I am wondering if this is the beginning of the process to thin out the ranks to prepare for the massive surplus that will occur when the B787 arrives and is not flown by mainline pilots
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Old 15th Jul 2009, 01:45
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Dragon Man,

I am not questioning your statement. I have no doubt these figures were presented by managament.

However, the J* / Mainline MOU is "dormant". The company has not yet indicated activating the transfer of mainline to J*.

I would expect an activation of the MOU to J* whilst "they" continune to recruit prior to any redundancies in Mainline. There are redundancy protection clauses inserted in the MOU.

The most recent SO's to join mainline are not covered by the MOU as they were not employed at the time the MOU was signed. However those with more seniority in mainline could utilise the MOU transfer to protect those more junior.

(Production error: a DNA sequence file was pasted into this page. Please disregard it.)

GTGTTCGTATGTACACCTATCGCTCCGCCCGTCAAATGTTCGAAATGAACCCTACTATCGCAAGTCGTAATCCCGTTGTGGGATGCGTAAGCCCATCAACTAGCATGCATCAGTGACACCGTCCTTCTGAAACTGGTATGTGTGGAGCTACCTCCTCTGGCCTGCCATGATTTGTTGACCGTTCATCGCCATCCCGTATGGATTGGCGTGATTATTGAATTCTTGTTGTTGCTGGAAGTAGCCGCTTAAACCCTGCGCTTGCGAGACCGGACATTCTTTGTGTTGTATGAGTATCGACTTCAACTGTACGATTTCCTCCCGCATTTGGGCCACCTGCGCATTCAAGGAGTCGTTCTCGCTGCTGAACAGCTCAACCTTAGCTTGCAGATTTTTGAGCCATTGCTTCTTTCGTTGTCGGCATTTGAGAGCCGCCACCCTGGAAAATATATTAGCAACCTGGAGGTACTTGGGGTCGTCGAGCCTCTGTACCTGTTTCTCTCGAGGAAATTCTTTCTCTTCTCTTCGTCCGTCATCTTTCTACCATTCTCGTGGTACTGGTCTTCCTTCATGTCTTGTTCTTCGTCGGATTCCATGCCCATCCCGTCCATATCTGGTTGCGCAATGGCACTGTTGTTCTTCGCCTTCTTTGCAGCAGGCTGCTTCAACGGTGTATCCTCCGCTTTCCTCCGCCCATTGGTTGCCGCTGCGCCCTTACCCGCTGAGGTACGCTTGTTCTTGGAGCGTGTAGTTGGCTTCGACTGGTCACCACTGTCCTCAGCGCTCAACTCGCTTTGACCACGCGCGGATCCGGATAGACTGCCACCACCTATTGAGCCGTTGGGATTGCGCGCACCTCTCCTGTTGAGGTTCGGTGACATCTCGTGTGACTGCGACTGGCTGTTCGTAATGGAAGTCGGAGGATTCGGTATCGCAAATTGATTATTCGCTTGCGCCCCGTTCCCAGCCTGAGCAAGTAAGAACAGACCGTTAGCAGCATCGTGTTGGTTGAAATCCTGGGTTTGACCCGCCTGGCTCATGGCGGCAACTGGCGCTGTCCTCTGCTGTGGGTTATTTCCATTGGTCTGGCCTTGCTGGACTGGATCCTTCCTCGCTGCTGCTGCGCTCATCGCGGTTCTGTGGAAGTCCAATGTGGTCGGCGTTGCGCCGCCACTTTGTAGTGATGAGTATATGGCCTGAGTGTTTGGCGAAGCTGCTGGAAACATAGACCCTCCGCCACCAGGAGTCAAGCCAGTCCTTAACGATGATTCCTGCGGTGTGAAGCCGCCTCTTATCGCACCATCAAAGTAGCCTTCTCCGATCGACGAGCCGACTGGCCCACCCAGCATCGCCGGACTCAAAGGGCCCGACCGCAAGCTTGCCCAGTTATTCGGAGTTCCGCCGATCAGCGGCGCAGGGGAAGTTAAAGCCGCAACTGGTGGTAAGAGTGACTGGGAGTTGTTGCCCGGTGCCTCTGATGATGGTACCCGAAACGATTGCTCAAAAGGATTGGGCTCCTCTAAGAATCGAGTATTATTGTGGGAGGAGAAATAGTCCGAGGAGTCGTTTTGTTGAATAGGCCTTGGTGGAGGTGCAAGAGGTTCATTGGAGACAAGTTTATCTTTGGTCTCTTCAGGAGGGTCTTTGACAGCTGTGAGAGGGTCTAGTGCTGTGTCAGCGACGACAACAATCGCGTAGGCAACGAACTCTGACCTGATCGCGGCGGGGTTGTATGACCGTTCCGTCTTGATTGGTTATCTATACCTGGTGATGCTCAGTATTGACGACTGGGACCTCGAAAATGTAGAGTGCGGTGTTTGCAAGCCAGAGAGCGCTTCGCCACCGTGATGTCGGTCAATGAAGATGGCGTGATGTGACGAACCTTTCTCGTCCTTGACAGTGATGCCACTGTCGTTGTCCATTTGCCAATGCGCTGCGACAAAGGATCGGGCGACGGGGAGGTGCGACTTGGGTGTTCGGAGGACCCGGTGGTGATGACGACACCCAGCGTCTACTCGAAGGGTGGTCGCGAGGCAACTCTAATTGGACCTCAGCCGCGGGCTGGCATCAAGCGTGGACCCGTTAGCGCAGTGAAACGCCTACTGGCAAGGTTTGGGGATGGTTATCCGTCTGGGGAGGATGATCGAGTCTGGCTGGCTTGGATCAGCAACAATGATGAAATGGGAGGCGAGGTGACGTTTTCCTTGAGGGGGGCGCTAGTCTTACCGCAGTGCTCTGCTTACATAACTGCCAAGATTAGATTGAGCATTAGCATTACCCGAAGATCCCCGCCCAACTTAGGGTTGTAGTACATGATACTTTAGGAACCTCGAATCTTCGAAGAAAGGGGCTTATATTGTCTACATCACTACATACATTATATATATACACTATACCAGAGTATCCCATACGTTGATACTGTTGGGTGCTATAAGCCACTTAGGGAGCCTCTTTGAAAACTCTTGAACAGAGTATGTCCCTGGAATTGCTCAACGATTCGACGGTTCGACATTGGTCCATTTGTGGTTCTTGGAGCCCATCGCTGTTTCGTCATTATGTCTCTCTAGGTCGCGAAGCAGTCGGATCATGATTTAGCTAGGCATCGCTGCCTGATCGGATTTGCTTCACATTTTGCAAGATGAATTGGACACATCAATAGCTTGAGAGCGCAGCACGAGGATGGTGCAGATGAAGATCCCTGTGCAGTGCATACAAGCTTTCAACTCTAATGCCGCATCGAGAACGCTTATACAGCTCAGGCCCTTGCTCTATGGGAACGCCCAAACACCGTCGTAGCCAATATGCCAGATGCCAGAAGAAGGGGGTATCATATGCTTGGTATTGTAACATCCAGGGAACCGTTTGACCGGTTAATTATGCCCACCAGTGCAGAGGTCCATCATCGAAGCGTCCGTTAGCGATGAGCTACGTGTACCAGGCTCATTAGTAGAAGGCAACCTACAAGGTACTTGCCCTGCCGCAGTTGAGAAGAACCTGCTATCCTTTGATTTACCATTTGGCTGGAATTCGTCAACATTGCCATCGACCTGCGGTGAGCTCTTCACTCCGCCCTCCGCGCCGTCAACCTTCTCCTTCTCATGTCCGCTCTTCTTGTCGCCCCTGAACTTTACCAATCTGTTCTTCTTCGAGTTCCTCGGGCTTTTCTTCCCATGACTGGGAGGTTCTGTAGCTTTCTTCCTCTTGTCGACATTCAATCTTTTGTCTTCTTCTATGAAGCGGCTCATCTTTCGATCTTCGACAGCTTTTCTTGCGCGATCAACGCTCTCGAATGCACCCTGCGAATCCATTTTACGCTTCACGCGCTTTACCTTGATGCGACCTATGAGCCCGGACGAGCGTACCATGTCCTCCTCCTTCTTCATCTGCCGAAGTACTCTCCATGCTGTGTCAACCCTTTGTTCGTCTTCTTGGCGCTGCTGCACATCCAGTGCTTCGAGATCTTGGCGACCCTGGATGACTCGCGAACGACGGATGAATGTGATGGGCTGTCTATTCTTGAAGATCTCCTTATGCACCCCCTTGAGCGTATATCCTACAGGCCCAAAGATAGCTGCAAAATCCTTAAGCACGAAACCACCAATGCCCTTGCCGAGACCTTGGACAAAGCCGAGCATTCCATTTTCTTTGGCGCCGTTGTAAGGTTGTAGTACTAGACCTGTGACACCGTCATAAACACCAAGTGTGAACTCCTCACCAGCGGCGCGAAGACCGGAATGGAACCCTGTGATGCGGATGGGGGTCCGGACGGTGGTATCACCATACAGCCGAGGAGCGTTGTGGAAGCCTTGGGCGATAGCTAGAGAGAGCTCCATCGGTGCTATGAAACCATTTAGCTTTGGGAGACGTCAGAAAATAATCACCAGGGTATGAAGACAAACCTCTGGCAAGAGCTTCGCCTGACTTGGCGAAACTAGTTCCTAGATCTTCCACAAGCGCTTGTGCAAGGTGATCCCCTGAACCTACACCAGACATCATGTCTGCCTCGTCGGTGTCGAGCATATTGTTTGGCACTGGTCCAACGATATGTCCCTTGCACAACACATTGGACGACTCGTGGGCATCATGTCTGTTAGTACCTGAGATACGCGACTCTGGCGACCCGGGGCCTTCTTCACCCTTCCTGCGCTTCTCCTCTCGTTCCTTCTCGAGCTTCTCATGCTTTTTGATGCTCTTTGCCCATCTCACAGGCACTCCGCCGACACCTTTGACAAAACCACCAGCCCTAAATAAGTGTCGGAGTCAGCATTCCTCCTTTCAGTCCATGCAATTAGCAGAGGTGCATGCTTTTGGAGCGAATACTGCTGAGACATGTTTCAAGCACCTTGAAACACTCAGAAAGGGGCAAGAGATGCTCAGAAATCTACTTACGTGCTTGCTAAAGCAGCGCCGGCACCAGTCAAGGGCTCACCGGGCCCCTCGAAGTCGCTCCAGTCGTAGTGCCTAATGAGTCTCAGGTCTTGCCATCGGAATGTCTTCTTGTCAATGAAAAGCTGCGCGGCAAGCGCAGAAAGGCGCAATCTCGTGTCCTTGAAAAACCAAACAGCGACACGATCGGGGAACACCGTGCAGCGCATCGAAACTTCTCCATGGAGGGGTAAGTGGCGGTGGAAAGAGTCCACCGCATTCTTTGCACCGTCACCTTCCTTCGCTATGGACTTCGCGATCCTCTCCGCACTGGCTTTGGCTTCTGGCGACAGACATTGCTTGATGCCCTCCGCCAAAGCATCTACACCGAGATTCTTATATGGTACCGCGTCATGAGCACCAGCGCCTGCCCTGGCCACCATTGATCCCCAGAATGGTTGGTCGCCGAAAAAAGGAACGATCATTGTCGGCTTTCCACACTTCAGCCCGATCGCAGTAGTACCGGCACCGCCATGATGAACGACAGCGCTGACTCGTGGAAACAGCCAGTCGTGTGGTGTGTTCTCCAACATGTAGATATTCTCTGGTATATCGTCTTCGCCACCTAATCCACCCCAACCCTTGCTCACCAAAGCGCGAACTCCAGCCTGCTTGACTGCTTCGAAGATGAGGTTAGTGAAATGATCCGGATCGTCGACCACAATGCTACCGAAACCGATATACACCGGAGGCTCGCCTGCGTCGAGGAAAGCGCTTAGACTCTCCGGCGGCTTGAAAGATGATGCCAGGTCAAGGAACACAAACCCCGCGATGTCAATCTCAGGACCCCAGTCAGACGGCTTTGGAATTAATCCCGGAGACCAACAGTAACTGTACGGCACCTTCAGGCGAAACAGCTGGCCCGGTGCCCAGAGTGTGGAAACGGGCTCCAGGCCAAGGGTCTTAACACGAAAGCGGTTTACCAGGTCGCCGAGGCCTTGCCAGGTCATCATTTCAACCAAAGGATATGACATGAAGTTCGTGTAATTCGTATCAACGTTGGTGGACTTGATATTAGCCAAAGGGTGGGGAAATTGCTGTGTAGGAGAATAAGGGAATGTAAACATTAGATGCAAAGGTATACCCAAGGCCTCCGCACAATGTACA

Already highlighted in another thread is the fact "preserved" seniority positions in Jetstar would allow mainliners to transfer to A330 Captain positions.

So my statement, reduncies are a way off yet. Is with reference to contigencies such as MOU transfer, reduction to incremental pay increases or any other contingency yet to be announced or negotiated.
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Old 15th Jul 2009, 02:16